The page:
## Structural topology optimization using a genetic algorithm with a morphological geometric representation scheme

### Structural and Multidisciplinary Optimization (2005-08-01) 30: 113-127 , August 01, 2005

This paper describes a versatile methodology for solving topology design optimization problems using a genetic algorithm (GA). The key to its effectiveness is a geometric representation scheme that works by specifying a skeleton which defines the underlying topology/connectivity of a structural continuum together with segments of material surrounding the skeleton. The required design variables are encoded in a chromosome which is in the form of a directed graph that embodies this underlying topology so that appropriate crossover and mutation operators can be devised to recombine and help preserve any desirable geometry characteristics of the design through succeeding generations in the evolutionary process. The overall methodology is first tested by solving ‘target matching’ problems—simulated topology optimization problems in each of which a ‘target’ geometry is first created and predefined as the optimum solution, and the objective of the optimization problem is to evolve design solutions to converge towards this target shape. The methodology is then applied to design two path-generating compliant mechanisms—large-displacement flexural structures that undergo some desired displacement paths at some point when given a straight line input displacement at some other point—by an actual process of topology/shape optimization.

## A multi-level optimization methodology for determining the dextrous workspaces of planar parallel manipulators

### Structural and Multidisciplinary Optimization (2005-12-01) 30: 422-427 , December 01, 2005

A numerical multi-level optimization methodology is proposed for determining dextrous workspaces of 3-degree-of-freedom (3-dof) planar parallel manipulators, in which it is required that at any point within the workspace, the manipulator is able to assume any orientation in a specified range. The method starts by finding a single initial point on the boundary of the dextrous workspace. This first stage requires the successive solution of three separate optimization sub-problems, where the evaluation of the objective function for the second problem and the constraint functions in the third problem are determined by the solution of appropriate optimization problems at a lower level. Once the boundary point is identified, further successive points along the dextrous workspace boundary are traced by the application of the so-called chord method. In the latter procedure, the determination of each successive boundary point is also obtained via a constrained optimization problem, where the constraint functions are again evaluated via the solution of an optimization problem at a lower level. The proposed method is illustrated by its successful application to three different manipulator design geometries, and for various ranges of dexterity.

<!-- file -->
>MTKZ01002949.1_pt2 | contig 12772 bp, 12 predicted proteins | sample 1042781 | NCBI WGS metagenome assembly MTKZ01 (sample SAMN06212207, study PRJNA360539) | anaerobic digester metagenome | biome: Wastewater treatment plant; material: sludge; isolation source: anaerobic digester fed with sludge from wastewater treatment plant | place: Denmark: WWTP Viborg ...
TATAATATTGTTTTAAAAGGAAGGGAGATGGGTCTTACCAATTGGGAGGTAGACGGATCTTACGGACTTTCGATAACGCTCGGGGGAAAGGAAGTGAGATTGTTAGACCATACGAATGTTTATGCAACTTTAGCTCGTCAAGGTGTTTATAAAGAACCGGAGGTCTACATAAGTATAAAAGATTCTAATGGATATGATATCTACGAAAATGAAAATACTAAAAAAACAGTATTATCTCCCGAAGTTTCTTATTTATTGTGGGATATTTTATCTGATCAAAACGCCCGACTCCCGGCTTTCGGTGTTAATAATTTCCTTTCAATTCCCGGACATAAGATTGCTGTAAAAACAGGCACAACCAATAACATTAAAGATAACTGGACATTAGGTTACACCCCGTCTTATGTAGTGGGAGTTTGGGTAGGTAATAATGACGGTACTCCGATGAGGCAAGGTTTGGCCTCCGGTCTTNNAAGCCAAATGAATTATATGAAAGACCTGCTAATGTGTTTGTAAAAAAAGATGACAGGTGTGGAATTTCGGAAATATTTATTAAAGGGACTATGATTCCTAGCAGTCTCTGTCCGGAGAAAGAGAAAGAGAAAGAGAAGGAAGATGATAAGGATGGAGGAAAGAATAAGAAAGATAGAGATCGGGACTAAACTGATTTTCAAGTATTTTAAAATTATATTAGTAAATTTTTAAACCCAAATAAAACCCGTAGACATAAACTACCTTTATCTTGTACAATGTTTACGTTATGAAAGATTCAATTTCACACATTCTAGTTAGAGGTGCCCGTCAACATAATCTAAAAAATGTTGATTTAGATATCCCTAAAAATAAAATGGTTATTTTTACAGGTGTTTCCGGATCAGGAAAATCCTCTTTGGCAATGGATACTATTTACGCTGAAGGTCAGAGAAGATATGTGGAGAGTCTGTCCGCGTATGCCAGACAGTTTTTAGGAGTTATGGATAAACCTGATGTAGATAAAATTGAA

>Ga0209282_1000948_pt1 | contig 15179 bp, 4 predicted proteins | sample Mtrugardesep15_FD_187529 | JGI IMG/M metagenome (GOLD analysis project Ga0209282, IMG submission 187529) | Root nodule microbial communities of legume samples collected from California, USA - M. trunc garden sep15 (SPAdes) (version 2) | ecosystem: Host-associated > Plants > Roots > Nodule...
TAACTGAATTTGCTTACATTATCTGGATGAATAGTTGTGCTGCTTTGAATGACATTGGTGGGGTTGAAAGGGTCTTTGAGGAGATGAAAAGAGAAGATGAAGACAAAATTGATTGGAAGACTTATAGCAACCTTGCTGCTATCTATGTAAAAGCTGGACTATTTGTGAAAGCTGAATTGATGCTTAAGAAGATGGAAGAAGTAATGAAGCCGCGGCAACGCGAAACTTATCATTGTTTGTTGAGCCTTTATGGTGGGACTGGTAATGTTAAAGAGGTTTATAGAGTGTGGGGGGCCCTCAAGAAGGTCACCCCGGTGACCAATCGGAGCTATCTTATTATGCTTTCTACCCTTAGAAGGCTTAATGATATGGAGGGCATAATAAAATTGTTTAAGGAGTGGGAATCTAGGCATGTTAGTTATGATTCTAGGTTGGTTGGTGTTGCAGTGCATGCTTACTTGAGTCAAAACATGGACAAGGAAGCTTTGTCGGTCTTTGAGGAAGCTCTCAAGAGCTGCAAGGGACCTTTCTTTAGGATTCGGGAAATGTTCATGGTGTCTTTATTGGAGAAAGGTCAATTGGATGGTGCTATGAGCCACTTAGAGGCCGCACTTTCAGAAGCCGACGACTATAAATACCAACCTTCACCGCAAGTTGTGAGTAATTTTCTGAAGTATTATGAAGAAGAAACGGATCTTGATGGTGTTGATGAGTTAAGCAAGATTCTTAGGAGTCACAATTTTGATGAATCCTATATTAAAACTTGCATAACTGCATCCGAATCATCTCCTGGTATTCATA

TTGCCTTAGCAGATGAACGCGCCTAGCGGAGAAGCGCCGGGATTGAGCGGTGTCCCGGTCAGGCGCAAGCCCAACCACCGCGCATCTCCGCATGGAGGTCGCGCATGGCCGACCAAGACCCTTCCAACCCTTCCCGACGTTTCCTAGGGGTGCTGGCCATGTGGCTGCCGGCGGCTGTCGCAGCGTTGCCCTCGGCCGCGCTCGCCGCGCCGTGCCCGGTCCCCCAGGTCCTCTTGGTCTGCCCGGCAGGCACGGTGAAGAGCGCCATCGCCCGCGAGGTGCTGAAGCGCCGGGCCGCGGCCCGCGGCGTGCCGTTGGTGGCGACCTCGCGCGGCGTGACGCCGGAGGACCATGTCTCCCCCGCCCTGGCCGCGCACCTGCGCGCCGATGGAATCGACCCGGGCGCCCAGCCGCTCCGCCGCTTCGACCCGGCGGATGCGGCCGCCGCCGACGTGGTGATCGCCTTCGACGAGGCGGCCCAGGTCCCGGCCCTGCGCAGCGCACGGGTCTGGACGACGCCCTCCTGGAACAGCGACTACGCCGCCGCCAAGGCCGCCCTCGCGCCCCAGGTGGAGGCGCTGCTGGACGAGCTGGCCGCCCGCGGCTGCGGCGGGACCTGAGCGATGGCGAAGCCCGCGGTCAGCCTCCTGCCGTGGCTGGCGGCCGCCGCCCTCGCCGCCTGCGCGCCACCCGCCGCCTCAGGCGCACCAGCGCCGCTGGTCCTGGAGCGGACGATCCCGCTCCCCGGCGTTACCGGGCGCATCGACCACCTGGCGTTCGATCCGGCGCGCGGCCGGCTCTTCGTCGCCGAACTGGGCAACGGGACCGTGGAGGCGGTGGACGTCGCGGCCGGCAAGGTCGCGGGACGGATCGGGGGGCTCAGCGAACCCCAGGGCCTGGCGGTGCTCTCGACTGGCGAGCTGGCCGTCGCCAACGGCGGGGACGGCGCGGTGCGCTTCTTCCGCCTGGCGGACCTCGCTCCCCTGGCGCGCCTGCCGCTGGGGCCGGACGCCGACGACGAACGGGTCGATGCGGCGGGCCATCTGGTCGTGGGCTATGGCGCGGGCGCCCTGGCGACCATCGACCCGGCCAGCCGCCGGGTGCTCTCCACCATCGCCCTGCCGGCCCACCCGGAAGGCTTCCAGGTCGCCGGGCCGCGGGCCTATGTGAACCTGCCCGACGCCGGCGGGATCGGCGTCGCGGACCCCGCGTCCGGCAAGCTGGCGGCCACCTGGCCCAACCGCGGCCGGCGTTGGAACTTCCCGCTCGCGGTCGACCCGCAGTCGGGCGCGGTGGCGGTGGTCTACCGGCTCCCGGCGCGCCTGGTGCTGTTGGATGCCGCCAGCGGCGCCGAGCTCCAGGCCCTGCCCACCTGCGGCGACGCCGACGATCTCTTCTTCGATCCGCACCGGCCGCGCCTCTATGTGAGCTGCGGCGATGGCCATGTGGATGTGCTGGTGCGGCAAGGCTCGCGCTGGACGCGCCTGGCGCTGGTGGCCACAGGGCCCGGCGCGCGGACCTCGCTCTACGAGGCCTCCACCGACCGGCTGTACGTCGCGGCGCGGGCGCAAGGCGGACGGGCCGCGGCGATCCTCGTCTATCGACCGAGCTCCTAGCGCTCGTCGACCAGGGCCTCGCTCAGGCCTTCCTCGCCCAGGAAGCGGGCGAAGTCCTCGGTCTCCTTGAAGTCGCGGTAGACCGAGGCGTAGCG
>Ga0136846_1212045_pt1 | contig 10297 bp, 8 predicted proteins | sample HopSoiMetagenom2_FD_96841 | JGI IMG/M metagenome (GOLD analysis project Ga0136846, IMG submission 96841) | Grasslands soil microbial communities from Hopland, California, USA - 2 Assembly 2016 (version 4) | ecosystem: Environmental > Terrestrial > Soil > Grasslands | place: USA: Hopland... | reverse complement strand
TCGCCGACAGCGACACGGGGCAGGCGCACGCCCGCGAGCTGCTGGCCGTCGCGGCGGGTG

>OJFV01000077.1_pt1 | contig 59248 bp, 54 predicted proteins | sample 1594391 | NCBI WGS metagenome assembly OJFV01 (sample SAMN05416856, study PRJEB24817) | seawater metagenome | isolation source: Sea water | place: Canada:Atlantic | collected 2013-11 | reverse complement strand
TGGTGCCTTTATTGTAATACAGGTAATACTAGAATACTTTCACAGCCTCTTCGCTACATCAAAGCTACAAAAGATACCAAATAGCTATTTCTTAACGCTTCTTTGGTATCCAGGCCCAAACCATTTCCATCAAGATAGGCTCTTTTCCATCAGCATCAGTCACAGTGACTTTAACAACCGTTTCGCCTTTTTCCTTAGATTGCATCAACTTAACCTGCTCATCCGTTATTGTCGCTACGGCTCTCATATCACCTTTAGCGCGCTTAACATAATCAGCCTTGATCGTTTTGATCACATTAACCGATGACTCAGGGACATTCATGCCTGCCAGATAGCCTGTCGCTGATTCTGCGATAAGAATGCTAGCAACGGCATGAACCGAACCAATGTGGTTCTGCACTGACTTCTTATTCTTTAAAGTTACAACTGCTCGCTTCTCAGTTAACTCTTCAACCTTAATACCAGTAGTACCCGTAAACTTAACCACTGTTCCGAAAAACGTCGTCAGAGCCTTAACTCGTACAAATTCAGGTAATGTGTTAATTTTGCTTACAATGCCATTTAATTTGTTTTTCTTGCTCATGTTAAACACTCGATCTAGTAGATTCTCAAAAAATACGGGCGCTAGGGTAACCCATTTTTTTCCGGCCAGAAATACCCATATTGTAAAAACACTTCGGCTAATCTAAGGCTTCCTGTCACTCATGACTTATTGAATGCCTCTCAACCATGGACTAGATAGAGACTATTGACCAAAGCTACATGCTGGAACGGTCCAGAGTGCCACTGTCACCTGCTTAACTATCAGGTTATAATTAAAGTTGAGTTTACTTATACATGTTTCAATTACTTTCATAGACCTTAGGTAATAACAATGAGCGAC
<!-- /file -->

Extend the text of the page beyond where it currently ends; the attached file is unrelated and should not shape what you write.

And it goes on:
## Study of a new local update scheme for cellular automata in structural design

### Structural and Multidisciplinary Optimization (2005-02-01) 29: 103-112 , February 01, 2005

This paper investigates an improved local update scheme for cellular automata (CA) applied to structural design. Local analysis and design rules are derived for equilibrium and minimum compliance design. The new update scheme consists of repeating analysis and optimality-based design rules locally. The benefits of this approach are demonstrated through a series of systematic experiments. Truss topology design problems of various sizes are used based on the Gauss–Seidel and the Jacobi iteration modes. Experiments show the robust convergence of the approach as compared to an earlier CA implementation. The approach is also extended to a plate problem.

## Combined topology and fiber path design of composite layers using cellular automata

### Structural and Multidisciplinary Optimization (2005-12-01) 30: 413-421 , December 01, 2005

The popular Solid Isotropic Material Penalization (SIMP) technique of topology design is extended to simultaneous fiber-angle and topology design of composite laminae in a cellular automata (CA) framework. CA is a novel methodology to simulate a physical phenomenon based on iterative local updates of both field and design variables. Displacements are updated satisfying local equilibrium of CA cells. Fiber angles and density measures are updated based on the optimality criteria for the minimum compliance design. Numerical results for the design of 2D cantilever plates for single and multiple load cases are used to demonstrate the robustness of the proposed algorithm.

## Structural optimization as a harmony of design, fabrication and economy

### Structural and Multidisciplinary Optimization (2005-07-01) 30: 66-75 , July 01, 2005

The main requirements of load-carrying engineering structures are safety, producibility and economy. The role and importance of fabrication constraints and costs is shown in the case of a compression tubular strut, a tubular truss of parallel chords and a welded stiffened square plate. The evaluation of optimal versions of these structures shows that, neglecting the fabrication constraints and costs, the design cannot result in up-to-date solutions.